Whitfield hosts a Special Olympics Young Athletes Program for Special Olympics of Missouri. Whitfield's program consists of two, seven-week sessions per year. During each session, Whitfield students work with children with special needs between the ages of three and seven years old for one hour on Monday evenings. While Special Olympics provides a lesson plan for each evening, Whitfield students help by pairing up with the young athletes and leading the different activities.
Student Council serves as the voice of the student body; upholds the standards and guidelines of the school; promotes school responsibility; and serves as the vehicle for community outreach and the recognition of students. The President, Vice President and Secretary are elected by the students. Two class representatives are elected by individual classes and up to four at-large members can be selected by the Council. To run for election, students must have an average of 2.75 or higher the previous semester and must continuously exemplify the ideals of academic success, good attendance, school spirit and positive school citizenship.
The Technology Student Association (TSA) is a national, non-profit organization of middle and high school students who are engaged in science, technology, engineering, and mathematics (STEM). Since TSA was chartered in 1978, almost 4,000,000 student members have participated through competitions, intracurricular activities, leadership opportunities, community service, and more. TSA provides rules and guidelines for more than 60 middle school and high school competitions. Students are challenged to use and improve their STEM skills in team and individual events in such areas as: technology, communication, design and engineering, environmental systems, transportation, and manufacturing. All competitions are aligned with STEM standards, leadership skills, and 16 Career Clusters®
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The International Thespian Society is dedicated to the advancement of theater arts. High school students earn an invitation to join through distinguished participation in theatrical productions. Guided by student officers, the group meets on a regular basis. Activities include sponsoring an evening of student-directed, one-act plays and providing technical support for Whitfield events.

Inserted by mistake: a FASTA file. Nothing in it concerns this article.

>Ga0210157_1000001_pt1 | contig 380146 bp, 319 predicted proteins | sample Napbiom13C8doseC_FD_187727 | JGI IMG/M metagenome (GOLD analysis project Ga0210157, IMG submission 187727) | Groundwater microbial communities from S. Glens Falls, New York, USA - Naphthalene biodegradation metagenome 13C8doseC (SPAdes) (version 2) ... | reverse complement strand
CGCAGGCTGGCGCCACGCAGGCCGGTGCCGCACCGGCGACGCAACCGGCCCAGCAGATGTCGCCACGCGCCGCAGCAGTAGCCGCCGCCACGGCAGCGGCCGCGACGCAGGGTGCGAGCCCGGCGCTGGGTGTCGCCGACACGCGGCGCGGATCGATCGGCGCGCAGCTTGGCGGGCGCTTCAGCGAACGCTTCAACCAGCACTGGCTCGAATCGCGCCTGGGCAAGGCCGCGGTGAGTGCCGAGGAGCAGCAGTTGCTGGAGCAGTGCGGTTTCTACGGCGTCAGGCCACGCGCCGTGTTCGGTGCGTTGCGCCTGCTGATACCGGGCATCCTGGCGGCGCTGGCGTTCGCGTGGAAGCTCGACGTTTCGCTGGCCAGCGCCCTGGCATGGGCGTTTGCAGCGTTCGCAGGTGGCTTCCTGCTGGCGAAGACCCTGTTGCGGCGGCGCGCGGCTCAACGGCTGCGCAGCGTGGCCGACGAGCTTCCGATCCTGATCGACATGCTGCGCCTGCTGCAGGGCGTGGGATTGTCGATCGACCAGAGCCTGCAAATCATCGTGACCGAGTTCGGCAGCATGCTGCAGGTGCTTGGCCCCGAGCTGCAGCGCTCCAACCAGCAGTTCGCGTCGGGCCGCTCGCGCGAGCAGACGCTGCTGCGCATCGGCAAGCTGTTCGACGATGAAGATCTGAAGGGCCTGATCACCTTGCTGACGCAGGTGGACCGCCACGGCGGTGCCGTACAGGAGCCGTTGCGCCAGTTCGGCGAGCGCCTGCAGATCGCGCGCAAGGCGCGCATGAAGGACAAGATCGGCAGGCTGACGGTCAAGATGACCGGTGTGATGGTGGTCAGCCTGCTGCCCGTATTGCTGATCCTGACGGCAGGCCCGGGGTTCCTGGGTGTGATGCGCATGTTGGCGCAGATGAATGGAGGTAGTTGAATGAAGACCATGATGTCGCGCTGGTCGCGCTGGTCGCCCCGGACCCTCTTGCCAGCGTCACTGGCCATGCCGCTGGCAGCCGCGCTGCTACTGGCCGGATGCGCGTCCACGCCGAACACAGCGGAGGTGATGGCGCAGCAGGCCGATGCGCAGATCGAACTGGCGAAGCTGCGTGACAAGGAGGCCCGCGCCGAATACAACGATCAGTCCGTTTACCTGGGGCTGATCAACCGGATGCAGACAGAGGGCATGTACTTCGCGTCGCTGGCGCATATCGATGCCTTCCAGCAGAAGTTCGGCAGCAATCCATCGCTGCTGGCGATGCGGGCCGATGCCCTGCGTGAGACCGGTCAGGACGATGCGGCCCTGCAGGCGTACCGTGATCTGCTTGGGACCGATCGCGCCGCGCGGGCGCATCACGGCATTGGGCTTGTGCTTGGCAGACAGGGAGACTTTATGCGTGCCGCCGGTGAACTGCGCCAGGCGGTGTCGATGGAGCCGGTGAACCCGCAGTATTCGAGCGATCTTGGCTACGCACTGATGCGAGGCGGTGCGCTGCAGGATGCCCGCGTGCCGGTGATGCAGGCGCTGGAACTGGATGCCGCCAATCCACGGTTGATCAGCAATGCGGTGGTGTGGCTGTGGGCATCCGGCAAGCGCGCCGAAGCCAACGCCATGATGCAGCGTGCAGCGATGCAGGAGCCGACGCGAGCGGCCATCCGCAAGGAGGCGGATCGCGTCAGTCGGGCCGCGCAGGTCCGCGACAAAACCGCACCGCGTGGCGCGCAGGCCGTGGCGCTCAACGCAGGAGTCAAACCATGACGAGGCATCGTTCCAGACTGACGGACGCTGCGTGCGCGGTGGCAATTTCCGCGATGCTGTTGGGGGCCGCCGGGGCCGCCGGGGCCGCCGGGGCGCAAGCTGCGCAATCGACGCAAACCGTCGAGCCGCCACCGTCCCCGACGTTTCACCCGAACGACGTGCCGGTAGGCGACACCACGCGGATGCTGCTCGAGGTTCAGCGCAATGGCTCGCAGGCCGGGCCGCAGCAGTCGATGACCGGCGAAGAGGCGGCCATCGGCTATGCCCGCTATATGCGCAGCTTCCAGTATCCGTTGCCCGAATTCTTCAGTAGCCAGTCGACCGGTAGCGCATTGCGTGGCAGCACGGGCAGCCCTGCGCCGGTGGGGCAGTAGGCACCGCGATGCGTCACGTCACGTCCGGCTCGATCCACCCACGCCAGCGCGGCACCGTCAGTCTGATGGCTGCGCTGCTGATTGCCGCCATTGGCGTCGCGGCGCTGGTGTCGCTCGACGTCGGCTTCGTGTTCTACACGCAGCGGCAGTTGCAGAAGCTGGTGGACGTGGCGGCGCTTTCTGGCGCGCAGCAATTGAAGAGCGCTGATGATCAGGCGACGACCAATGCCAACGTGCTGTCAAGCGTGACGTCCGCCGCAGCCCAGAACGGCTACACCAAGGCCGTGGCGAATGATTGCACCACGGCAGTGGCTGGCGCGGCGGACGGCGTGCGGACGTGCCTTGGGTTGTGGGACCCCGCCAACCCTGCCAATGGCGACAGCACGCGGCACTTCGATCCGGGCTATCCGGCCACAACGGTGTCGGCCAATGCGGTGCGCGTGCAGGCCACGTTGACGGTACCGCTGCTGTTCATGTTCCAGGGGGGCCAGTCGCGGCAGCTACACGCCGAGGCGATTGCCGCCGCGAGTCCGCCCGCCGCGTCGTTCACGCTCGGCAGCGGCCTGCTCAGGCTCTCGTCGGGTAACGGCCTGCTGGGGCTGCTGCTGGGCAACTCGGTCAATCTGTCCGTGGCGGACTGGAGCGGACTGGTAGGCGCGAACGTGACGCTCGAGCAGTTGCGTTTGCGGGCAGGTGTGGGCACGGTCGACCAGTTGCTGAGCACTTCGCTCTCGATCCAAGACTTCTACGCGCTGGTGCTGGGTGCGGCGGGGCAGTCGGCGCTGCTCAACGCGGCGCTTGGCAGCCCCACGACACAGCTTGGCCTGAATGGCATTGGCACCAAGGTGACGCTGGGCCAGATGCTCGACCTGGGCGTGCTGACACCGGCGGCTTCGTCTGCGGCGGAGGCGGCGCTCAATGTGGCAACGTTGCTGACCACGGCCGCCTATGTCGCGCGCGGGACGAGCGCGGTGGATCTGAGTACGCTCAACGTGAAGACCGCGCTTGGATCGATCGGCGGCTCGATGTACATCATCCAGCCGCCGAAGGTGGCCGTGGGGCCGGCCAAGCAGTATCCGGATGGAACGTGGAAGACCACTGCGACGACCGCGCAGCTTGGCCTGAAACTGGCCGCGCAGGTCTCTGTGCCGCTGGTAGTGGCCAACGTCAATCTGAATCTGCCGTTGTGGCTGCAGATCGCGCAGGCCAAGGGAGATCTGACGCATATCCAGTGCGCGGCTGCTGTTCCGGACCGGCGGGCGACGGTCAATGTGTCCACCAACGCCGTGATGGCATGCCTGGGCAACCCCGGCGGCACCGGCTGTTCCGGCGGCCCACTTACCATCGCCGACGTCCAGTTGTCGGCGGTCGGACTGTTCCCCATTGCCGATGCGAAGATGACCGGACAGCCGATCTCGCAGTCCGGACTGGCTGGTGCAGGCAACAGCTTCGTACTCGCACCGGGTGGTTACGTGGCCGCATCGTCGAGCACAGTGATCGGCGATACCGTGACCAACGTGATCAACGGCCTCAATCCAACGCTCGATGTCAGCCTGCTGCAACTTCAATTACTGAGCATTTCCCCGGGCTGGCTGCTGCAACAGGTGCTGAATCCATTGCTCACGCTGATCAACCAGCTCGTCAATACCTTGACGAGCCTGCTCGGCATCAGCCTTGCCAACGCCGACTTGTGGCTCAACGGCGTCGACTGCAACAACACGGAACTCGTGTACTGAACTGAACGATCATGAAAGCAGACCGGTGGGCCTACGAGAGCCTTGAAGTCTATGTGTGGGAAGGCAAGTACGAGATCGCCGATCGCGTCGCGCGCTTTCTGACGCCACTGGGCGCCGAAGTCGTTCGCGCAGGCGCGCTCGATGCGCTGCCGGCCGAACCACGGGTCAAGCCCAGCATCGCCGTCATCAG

Whitfield Now is a club sponsored by Whitfield’s technology team that creates unique experiences for students interested in information and technology. Past projects have included website creation, computer design, coding, broadcasting, library development, and social media management.
The mission of the Whitfield Women's Alliance (WWA) is to provide a place for students to communicate about women’s issues and collaborate on ways to creatively educate women and men about these concerns, while working towards the empowerment of women in the Whitfield community.
Students from grades 6-12 create The Iliad, which is the Whitfield yearbook. Veteran staff members teach new members the technical and leadership skills essential to producing a quality yearbok. Student editors guide staff members as they photograph, write, design and layout the yearbook. To create the layout of the pages, students use Whitfield's Mac Lab and Photoshop.
The Young Conservatives Club is open to all students who self-classify as conservatives due to their political and/or religious views and will provide a forum for like-minded individuals to discuss matters that affect their daily life. Topics for initial meetings include discussing what being conservative means to each member, ways that individuals help or hinder their cause, finding local and national like-minded groups and finding writers and journalists who align with individual student views for future discussion.